Aired on KSDS-FM on 7/22/16
RUN DATES: 7/6/16 – 8/14/16
VENUE: The Old Globe
The society may be different, but the sentiments remain the same.
“Sense and Sensibility” was Jane Austen’s first novel, begun when she was 20, published in 1811, when she was 36.
It’s about love and marriage, wealth and social standing, patriarchy and property, in the rigidly structured, male-dominated culture of late 1700s England.
Her original title was “Elinor and Marianne,” clear evidence that her focus was on character. Reason and restraint were embodied in Elinor; impetuosity and emotionality in her sister, Marianne. In the end, it’s clear that neither neither sense nor sensibility is preferable; a balance between the two is required for a fulfilled and fulfilling life.
Watching these marriageable teens navigate the vagaries of romance and the desire for love and happiness in a mercenary world, has remained irresistible for two centuries. The greed, hypocrisy and social climbing they resist are still ubiquitous today.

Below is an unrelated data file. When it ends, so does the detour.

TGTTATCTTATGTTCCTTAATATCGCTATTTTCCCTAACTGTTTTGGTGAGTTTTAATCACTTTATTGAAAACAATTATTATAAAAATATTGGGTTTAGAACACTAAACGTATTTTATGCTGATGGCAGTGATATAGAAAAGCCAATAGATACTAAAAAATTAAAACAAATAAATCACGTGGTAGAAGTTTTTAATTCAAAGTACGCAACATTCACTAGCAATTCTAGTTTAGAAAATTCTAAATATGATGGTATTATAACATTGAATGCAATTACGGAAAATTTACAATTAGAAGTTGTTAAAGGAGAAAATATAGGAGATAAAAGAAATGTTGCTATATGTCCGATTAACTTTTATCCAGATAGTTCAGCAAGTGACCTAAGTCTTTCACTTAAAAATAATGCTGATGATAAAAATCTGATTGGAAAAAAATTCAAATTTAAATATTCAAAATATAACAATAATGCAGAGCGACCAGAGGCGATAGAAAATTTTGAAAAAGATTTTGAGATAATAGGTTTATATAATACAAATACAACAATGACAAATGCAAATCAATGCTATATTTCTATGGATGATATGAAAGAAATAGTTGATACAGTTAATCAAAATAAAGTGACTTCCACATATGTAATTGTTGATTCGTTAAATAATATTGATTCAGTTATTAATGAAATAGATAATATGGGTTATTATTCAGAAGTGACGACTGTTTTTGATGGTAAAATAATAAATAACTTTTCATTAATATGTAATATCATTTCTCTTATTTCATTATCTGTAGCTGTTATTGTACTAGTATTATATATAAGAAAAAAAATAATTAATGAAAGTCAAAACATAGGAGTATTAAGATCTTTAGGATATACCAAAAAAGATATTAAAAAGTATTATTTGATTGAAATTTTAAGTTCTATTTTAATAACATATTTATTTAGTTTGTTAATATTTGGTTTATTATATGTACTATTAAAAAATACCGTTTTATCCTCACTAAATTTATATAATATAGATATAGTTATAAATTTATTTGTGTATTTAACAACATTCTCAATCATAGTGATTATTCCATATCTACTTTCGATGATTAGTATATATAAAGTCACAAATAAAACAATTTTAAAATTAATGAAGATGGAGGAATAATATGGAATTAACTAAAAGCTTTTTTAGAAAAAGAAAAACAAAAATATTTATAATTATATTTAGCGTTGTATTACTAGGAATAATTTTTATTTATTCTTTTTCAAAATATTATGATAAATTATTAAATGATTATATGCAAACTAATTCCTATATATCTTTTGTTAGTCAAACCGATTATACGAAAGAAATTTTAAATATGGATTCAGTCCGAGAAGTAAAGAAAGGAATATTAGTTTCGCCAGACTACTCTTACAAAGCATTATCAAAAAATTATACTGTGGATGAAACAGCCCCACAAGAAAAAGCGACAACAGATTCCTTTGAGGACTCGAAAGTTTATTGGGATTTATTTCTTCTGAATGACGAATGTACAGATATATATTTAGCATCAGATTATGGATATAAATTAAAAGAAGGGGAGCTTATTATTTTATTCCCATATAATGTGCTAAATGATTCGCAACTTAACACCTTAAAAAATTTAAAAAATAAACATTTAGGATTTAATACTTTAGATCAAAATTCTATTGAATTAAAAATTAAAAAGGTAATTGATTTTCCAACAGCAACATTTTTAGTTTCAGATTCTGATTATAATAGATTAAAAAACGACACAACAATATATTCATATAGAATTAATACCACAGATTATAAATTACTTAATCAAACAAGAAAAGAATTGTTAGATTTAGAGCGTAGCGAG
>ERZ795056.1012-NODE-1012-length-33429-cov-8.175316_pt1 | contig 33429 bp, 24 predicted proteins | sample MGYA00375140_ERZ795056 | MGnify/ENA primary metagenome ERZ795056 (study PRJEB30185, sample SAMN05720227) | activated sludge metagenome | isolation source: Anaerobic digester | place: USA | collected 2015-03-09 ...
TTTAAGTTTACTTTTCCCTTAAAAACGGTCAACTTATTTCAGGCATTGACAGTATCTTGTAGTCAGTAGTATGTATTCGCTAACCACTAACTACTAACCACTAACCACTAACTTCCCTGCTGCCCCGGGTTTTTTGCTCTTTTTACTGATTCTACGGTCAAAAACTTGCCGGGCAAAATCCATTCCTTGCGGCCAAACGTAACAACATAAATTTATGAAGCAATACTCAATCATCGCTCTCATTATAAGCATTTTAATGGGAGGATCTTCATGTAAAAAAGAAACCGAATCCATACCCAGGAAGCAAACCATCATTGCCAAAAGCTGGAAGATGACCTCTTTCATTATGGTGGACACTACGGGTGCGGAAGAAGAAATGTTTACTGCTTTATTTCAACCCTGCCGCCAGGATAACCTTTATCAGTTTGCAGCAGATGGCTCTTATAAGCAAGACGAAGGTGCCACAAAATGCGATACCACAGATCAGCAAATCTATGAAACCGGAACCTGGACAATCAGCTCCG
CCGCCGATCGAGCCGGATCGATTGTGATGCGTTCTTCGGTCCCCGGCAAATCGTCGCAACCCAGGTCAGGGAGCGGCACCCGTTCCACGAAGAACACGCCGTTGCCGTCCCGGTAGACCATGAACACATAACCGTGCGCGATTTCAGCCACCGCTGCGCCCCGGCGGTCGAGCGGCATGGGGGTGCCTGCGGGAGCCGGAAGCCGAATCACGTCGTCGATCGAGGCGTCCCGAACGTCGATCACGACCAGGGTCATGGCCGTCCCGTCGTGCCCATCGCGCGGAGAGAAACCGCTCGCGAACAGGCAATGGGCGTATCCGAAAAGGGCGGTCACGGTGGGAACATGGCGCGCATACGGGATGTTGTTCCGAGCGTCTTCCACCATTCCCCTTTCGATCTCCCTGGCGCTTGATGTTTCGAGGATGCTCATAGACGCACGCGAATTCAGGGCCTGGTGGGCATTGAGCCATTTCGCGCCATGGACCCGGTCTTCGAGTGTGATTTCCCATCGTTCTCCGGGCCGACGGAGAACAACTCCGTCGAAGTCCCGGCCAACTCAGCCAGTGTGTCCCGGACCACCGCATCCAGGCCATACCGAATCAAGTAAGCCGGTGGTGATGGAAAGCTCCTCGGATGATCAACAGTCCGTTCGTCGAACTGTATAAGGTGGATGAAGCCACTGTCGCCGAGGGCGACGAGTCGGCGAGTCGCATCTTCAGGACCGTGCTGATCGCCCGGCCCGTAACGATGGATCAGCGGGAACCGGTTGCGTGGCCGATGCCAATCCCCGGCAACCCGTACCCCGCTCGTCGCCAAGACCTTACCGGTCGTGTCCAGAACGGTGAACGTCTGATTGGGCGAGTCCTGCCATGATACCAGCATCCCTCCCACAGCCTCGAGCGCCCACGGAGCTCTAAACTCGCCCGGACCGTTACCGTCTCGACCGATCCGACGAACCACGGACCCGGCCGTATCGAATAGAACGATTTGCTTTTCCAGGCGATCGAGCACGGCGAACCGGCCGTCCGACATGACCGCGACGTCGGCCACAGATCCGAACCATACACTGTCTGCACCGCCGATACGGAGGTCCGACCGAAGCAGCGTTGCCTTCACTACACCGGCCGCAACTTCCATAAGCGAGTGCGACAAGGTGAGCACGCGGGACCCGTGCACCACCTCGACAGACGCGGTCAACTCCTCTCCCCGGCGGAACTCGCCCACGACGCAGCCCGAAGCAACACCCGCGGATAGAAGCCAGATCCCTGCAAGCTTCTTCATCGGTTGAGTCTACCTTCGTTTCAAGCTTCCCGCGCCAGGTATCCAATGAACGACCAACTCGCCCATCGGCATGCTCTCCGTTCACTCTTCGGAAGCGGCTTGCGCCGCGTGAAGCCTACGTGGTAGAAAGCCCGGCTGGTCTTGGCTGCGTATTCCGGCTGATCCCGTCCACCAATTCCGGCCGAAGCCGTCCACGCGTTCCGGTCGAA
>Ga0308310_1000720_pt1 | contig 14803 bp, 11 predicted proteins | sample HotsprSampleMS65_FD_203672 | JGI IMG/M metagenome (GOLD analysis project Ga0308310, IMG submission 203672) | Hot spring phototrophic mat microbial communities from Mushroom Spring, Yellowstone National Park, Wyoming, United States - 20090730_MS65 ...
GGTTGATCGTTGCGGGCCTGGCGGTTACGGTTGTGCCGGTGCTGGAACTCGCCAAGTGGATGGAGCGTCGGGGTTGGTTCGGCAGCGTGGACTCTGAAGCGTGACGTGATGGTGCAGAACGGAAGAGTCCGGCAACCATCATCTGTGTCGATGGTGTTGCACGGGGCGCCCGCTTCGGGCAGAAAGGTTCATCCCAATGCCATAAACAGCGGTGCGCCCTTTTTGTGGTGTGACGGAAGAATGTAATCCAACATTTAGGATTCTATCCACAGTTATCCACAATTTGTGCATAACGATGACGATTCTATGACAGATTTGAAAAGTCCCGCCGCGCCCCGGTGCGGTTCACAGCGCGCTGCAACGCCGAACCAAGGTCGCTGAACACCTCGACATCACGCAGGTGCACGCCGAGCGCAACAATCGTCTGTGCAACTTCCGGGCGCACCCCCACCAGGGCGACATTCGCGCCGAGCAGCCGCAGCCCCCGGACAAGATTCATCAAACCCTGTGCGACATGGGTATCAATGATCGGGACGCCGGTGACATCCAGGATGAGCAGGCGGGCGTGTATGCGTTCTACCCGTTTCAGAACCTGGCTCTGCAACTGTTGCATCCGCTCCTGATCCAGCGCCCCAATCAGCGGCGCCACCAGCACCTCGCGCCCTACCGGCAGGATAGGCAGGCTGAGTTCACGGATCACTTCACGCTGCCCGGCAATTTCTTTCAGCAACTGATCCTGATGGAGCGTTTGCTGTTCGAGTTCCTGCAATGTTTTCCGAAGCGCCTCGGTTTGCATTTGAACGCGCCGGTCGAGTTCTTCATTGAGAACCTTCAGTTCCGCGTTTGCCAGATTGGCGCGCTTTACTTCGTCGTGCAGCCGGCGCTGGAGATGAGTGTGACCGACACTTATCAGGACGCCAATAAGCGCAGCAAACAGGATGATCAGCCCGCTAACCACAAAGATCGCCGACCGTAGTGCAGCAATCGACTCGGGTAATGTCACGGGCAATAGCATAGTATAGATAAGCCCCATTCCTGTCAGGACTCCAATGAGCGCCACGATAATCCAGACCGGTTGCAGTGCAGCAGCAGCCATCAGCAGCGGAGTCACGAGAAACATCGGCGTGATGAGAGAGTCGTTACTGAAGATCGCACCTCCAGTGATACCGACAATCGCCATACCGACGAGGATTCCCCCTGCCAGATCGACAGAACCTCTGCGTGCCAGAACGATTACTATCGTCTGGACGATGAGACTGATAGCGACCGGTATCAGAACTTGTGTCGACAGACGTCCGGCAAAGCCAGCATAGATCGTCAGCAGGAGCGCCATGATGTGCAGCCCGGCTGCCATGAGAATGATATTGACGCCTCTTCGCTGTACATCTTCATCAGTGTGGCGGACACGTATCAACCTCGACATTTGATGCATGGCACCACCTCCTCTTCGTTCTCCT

Now, Tony-nominated composer/lyricist/librettist Paul Gordon, who brought his musical version of Austen’s “Emma” to The Old Globe five years ago, returns with the West coast premiere of a new musical, “Sense and Sensibility,” presented at the Globe in association with the Chicago Shakespeare Theatre, where it premiered last year. This production maintains most of the original cast, and the director, Barbara Gaines, founder and artistic director of Chicago Shakes.
The minimalist, abstracted set features a modern, metallic swoop suggesting a spiral staircase, or perhaps the coiling and unraveling of relationship. It seems odd, given the period costumes and naturalistic approach to the satiric material.
Gordon’s score is lush and lyrical. Many of the songs have a similar sound, but the odes to women and age – “Elinor,” “Lydia,” and “Wrong Side of Five and Thirty” – are standouts.
No new ground is broken here, but the musical is charming and endearing. The singing and performances are strong and the unseen onstage orchestra, excellent, as is the lighting.
It seems that Austen-mania will never abate – not as long as there are women and men and money and meddlers and marriage in our midst.
©2016 PAT LAUNER, San Diego Theater Reviews